HARTFORD - Motorists willing to weather not-so-ideal weather Sunday got an early look at fall in full bloom in eastern Trumbull County and along the way, learned a thing or two about one type of non-traditional farming at Hartford Greenhouses or took a tractor ride through the sprawling evergreen fields at Storeyland Christmas Tree Farm.
Sunday's 2013 Trumbull County Farm Foliage Tour attracted people from all parts locally to Hartford and Burghill, where the foliage is beginning to turn, and to see some agriculture, too.
The drive-it-yourself tour had five suggested stops, including Carl and Debbie Yeager's tree farm in Burghill. Here, about once every half-hour, a tractor tugging along a trailer that had bales of hay for seating emerged from deep in the field, where guests were treated to a tree-digging demonstration.
''That is our main event, showing people what we do because we're not cutting down Christmas trees,'' said owner Debbie Yeager, who with her husband Carl, has run the farm since 1991. The first seedlings at the state Route 7 farm were planted in the early 1950s.
The demo showed visitors how a tree is removed from the ground and bagged for sale at the 170-acre evergreen-only farm.
''Beautiful'' was Hartford resident Martha Flint's feeling of the farm after finishing the tour, which she was on with her husband Lawrence Flint.
Tribune Chronicle photos / Ron Selak Jr.
From left, Wayne Musolf of Warren; Michael Musolf of Girard, Kylie Musolf, 4; Noah Conci, 5; Jodi Conci of Toronto, Ohio; Gracie Conci, 4; and Janice Musolf of Warren, wait for a tour of Storeyland Christmas Tree Farm, state Route 7 in Burghill, to start Sunday. The evergreen farm was among five recommended stops in the Hartford and Burghill area on the 2013 Trumbull County Farm Foliage Tour.
''It was a nice tree-digging demonstration, too,'' Lawrence Flint said. ''It's really a professional operation.''
''We're really glad we came,'' Martha Flint said.
About two miles down state Route 7, visitors crowded the showroom at Hartford Orchards on state Route 305, which had available for sale several varieties of apples, jams and jellies, honey and antiques and collectibles. Steve Schrader, manager, also set up a hay ride for visitors to the 72-acre farm where peaches are grown on about 15 acres and about 15 varieties of apples, on 35 to 40 acres.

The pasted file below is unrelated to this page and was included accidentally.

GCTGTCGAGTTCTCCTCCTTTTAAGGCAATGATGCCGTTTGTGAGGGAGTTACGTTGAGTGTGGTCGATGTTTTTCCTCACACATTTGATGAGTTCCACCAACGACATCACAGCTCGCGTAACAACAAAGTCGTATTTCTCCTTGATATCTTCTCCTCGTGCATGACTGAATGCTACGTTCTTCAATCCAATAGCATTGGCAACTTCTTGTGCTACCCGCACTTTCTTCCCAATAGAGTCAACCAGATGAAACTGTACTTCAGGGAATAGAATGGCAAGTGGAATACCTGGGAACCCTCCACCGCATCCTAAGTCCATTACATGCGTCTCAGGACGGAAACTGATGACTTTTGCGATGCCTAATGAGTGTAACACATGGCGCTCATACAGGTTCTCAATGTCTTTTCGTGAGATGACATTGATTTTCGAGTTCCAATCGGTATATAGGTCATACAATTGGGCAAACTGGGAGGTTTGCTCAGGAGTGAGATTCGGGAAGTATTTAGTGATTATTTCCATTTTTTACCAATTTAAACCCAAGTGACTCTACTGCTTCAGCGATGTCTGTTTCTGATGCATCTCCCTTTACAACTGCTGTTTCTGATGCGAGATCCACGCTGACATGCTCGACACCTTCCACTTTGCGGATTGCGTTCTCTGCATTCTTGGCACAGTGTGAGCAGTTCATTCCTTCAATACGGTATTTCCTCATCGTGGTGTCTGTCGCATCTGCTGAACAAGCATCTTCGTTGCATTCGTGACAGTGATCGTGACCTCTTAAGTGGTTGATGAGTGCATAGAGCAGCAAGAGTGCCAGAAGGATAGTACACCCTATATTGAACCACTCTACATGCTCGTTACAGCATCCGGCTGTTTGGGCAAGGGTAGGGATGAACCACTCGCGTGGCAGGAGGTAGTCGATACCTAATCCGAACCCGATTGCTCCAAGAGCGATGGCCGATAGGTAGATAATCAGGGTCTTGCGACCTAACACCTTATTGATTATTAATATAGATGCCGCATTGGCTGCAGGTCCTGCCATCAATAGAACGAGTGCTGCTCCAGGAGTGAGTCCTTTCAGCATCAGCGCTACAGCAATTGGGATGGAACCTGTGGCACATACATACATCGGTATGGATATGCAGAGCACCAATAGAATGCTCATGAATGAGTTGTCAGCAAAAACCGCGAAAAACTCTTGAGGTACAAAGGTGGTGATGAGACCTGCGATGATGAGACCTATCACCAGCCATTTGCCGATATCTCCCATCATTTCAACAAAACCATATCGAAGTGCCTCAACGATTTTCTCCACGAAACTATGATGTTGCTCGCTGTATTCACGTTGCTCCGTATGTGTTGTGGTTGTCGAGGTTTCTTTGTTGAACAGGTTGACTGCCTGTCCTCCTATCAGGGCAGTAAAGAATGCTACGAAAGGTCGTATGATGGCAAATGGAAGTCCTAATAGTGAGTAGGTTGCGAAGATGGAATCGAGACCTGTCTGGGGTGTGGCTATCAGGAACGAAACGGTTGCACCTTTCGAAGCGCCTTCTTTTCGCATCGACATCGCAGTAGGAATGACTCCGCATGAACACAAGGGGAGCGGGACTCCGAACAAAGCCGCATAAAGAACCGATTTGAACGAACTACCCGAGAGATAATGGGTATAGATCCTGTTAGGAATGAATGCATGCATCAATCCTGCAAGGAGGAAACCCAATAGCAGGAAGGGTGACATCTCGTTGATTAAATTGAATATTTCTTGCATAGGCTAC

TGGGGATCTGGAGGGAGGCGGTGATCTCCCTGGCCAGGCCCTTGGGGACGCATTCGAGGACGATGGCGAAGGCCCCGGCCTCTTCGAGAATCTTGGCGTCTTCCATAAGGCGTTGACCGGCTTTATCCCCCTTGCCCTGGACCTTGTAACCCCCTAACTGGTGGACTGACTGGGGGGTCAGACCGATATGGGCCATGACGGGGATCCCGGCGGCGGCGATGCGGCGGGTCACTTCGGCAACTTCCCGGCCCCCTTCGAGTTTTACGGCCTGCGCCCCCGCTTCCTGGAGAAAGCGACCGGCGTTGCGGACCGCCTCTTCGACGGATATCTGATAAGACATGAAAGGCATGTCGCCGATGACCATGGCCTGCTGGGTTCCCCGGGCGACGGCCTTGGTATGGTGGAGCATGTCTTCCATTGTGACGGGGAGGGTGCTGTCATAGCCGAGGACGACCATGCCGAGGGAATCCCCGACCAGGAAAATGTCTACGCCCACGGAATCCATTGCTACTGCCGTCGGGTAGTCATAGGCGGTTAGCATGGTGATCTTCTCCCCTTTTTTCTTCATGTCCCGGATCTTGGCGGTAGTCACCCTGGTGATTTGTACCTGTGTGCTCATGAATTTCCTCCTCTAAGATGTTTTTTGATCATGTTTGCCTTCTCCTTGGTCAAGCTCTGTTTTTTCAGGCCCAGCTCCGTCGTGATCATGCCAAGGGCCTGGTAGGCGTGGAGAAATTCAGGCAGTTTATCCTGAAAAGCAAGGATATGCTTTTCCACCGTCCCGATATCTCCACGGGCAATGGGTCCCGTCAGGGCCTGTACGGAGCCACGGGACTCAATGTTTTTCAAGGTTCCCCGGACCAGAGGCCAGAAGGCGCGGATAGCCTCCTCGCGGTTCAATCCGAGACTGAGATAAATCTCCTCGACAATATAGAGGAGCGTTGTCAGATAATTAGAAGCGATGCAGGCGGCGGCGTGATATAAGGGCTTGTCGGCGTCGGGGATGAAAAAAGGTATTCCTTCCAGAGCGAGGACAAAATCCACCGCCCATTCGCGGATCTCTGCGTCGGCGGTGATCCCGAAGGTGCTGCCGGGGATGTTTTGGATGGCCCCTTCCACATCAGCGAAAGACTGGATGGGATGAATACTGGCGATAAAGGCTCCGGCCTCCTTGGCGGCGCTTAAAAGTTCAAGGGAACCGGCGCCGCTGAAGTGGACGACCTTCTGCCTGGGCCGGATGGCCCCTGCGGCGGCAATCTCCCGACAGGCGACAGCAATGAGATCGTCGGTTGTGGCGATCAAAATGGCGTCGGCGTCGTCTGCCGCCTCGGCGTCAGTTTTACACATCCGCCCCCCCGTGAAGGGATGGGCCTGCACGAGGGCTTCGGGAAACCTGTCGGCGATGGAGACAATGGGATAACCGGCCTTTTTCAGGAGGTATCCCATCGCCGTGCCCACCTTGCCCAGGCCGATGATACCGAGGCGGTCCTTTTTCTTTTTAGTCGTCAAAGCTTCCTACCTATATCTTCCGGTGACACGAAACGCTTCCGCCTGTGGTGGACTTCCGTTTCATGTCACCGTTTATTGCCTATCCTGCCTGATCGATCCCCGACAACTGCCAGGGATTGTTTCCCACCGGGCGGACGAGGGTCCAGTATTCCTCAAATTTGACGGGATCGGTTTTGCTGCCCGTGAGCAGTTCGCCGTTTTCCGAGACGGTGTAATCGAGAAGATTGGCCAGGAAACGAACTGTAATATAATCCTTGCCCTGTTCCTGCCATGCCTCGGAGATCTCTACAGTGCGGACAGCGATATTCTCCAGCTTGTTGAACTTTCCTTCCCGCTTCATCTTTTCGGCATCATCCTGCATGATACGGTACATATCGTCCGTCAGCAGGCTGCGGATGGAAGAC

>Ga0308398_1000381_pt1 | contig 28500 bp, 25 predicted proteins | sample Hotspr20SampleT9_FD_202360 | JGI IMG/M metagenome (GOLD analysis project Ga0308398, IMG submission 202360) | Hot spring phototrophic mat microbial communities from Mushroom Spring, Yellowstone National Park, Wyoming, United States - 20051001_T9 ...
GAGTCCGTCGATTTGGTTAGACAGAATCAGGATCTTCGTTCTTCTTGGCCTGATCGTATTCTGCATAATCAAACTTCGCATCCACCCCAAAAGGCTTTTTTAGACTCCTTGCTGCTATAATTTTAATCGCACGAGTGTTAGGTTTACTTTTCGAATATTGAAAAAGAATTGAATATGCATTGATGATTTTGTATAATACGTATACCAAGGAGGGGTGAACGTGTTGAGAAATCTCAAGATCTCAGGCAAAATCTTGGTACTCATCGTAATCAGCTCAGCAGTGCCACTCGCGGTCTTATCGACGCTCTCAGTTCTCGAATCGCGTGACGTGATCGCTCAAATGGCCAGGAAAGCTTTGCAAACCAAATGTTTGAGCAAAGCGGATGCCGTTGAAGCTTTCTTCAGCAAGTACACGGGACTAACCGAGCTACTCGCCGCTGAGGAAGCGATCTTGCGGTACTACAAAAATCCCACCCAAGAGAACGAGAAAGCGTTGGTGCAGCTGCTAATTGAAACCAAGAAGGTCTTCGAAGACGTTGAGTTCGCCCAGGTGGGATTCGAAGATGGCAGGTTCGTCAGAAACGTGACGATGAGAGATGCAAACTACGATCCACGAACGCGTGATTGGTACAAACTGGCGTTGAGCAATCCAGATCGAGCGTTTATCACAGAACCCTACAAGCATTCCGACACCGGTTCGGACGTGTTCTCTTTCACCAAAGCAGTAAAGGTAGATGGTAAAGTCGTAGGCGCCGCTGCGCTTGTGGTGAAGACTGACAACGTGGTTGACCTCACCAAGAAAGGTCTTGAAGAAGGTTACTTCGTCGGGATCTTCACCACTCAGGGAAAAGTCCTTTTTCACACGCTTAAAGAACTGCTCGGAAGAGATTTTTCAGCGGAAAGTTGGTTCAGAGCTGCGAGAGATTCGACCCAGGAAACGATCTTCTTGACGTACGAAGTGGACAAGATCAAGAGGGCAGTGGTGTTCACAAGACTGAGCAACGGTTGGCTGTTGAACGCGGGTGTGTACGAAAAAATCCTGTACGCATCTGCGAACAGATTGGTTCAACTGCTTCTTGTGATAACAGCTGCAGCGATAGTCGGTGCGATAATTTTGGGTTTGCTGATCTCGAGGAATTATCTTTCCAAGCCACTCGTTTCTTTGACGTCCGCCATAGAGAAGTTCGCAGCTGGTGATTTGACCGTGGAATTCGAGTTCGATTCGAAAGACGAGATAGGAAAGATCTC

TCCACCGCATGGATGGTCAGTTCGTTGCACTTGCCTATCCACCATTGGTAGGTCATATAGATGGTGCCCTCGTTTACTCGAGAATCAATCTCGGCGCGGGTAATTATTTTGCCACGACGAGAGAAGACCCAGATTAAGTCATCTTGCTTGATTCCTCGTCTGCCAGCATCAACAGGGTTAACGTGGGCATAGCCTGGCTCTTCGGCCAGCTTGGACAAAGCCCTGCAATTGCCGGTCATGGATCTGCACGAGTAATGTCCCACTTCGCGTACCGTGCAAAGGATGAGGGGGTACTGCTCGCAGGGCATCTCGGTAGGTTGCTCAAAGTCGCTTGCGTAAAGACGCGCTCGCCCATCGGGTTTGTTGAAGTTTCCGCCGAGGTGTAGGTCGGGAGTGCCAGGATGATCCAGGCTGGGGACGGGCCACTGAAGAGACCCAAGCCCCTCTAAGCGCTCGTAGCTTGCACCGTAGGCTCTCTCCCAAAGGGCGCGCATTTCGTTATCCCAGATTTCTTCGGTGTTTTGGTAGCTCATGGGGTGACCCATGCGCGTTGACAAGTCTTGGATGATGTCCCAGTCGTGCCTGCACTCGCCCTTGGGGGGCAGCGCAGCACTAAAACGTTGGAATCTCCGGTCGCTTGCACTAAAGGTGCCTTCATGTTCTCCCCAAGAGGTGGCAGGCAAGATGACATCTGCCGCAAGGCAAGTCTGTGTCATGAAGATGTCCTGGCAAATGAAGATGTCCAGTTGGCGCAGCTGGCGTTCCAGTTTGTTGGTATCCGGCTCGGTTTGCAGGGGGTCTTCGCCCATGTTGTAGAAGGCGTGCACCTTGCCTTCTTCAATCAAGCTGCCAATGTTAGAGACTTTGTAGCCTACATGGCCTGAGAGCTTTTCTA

Schrader said the tour drove business up by one-quarter to one-third.
Another stop on state Route 7 was Hartford Greenhouse, where summer annual flowers, vegetable plants, herbs and perennials are grown. The greenhouse also has a variety of fall and winter plants, including mums and poinsettias.
There too is an aquaponics system, designed by owner Phil Wilhelm's daughter, Sarah, 23, for her senior project in 2012 at Allegheny College in Meadville, Pa.
The non-traditional, but fast growing type of farming, aquaponics - the cultivation of fish and vegetation in a closed ecosystem - works like this: Edible fish like Tilapia are raised in a tank and their nutrient rich waste is cycled through a system of plants, which accept the nutrients. The water is returned to the tank cleaned.
Sarah Wilhelm said her half-filled 350 gallon tank contains about 13 fish, most of which are Coy with a few Tilapia. Now, she's growing lettuce, because it's easy to care for and isn't temperature sensitive.
''If it gets real cold at night, it doesn't mind,'' Wilhelm said. She's also growing spider plants, a common house plant.
Greg Crissman of McDonald chewed Sarah Wilhelm's ear for several minutes about the system, leaving intrigued to the point where he's considering building a similar system.
Visitors to the greenhouse, a family business for nearly three decades, also could learn about how poinsettias are grown and ''the process of getting them color up by the first of December,'' Phil Wilhelm said.
Other stops on the tour were Hartford Center, which had information booths by agriculture agencies and a tractor display by the Antique Tractor Club and the Hartford United Methodist Church, where lunch was available.